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A ceramic that goes with the flow.

A ceramic that goes with the flow

The shattering experience of dropping a china dish is a helpful reminder that ceramics are brittle. On the other hand, they are hard and resistant to chemical attack, can survive high temperatures and have a low density -- desirable properties that more malleable materials such as metals generally lack. The ideal answer would be to find a way to make ceramics more ductile at temperatures well below their melting points.

Now, a team of researchers from the University of Saarbrucken in West Germany reports the possibility of turning brittle, conventional ceramics into materials that can be deformed at low temperatures. They suggest in the Dec. 10 NATURE that the necessary ductility can be achieved by creating ceramics in which crystals are only a few nanometers in diameter. Such tiny crystals make possible the movement of atoms -- acting like a lubricant -- along the crystal interfaces when the material is deformed.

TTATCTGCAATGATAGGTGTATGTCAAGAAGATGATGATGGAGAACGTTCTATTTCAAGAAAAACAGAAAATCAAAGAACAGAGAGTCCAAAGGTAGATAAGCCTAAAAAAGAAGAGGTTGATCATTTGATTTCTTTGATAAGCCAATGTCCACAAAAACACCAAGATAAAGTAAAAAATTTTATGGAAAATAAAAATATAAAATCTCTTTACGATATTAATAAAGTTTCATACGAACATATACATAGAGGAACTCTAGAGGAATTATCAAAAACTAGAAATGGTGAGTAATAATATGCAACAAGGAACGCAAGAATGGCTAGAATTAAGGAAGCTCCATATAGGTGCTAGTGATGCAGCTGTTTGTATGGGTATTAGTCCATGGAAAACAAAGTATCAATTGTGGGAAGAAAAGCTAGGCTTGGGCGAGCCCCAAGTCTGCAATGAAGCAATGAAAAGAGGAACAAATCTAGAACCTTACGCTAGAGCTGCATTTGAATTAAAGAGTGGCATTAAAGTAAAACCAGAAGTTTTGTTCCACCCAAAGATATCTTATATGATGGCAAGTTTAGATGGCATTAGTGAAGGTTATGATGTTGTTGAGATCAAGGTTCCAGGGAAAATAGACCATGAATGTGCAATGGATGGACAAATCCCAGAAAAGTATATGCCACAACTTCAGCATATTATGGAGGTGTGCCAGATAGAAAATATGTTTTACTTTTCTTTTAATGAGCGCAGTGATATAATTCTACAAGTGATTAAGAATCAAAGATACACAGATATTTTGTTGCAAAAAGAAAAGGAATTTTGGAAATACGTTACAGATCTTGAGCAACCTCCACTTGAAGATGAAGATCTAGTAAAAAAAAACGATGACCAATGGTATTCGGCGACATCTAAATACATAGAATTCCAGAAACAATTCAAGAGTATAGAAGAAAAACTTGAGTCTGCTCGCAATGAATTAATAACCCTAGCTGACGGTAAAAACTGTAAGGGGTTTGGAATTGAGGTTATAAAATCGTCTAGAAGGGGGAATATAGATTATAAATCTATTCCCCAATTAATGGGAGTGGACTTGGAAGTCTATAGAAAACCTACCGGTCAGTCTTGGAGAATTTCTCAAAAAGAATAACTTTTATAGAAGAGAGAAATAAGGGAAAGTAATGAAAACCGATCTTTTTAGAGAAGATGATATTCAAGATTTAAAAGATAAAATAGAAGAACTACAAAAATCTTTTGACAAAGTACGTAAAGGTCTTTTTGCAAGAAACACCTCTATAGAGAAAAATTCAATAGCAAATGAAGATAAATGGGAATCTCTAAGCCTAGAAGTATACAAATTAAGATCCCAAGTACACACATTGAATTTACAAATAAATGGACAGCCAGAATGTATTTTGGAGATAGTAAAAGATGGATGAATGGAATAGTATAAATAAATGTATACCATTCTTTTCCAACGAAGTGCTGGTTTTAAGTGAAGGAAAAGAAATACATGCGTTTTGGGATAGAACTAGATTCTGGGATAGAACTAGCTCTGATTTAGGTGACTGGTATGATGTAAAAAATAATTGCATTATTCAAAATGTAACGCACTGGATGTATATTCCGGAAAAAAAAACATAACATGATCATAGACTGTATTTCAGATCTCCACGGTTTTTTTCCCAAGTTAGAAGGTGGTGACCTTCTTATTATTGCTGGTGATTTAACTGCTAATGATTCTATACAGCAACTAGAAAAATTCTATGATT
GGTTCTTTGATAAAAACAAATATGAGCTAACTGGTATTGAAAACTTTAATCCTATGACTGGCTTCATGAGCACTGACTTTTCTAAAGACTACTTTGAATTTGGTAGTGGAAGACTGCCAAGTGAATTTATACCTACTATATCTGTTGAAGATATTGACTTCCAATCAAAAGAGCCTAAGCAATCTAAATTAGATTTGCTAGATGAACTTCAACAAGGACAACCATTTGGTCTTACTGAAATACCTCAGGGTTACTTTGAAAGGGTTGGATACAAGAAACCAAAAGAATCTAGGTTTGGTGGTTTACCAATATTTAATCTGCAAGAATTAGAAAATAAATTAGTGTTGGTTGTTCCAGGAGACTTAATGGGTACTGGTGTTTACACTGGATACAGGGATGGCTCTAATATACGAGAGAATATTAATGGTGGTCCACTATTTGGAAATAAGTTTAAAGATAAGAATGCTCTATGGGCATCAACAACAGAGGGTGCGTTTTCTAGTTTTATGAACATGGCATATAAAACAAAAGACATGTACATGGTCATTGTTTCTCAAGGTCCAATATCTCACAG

The researchers tested their idea by fabricating nanocrystalline specimens of calcium fluoride and titanium dioxide. They found that, as predicted, compressed specimens of these materials were more likely to deform than to crack.
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Title Annotation:research on turning ceramics into materials that can be deformed at low temperatures
Publication:Science News
Date:Jan 2, 1988
Previous Article:Catching subduction in the act.
Next Article:A new family of stable quasicrystals.

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